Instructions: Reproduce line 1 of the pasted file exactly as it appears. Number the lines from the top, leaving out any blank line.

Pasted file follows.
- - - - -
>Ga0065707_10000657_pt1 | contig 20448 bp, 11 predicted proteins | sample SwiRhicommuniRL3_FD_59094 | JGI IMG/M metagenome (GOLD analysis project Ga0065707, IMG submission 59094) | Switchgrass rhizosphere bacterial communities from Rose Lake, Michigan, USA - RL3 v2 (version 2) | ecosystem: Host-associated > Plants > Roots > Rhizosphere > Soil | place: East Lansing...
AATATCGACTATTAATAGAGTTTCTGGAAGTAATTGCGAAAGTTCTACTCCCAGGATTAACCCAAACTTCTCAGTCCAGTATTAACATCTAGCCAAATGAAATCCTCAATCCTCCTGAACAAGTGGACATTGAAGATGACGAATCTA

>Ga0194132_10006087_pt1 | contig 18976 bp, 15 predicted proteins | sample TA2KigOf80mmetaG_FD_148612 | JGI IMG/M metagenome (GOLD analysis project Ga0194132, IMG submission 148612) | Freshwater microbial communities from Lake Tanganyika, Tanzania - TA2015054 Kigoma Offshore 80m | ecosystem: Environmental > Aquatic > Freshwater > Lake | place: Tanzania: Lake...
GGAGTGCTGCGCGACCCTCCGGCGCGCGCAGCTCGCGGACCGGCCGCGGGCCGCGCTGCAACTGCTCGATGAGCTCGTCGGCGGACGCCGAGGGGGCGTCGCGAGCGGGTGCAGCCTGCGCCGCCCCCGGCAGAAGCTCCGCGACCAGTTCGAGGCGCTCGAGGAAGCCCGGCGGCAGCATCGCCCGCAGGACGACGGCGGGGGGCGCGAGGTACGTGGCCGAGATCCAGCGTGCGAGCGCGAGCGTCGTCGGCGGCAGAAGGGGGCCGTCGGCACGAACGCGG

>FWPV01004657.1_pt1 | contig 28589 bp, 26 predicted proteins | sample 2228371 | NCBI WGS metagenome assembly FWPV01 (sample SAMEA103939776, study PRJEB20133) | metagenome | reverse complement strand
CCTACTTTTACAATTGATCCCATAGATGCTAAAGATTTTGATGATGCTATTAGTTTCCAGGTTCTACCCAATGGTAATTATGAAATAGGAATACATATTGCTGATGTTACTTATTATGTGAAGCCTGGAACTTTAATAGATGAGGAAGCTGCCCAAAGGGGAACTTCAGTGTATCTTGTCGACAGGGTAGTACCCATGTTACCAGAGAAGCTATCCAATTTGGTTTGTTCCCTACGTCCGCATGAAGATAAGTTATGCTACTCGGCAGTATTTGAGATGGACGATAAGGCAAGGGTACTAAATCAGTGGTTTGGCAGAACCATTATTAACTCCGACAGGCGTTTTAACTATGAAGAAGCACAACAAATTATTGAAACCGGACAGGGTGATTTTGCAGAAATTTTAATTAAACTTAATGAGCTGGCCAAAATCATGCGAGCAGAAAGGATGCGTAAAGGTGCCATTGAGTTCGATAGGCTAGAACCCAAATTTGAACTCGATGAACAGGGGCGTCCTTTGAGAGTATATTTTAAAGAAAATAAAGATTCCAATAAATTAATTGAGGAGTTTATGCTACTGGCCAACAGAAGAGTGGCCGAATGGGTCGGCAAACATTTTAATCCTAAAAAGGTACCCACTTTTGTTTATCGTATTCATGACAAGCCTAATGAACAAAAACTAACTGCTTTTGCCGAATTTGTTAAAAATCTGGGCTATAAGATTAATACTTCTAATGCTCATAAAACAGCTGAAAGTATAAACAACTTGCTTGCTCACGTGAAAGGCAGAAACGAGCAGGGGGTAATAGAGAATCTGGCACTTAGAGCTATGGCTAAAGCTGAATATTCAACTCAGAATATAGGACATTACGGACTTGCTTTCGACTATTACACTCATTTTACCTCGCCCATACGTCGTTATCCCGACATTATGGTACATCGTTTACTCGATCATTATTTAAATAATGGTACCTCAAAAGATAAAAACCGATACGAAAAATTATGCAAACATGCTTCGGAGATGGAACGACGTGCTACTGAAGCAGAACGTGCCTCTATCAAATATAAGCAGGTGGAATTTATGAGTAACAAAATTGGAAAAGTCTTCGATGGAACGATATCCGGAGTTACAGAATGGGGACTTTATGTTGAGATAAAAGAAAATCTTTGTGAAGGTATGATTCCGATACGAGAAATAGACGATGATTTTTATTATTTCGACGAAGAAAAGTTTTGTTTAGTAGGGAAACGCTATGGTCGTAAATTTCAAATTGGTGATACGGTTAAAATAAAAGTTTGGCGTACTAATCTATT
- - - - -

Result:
>Ga0065707_10000657_pt1 | contig 20448 bp, 11 predicted proteins | sample SwiRhicommuniRL3_FD_59094 | JGI IMG/M metagenome (GOLD analysis project Ga0065707, IMG submission 59094) | Switchgrass rhizosphere bacterial communities from Rose Lake, Michigan, USA - RL3 v2 (version 2) | ecosystem: Host-associated > Plants > Roots > Rhizosphere > Soil | place: East Lansing...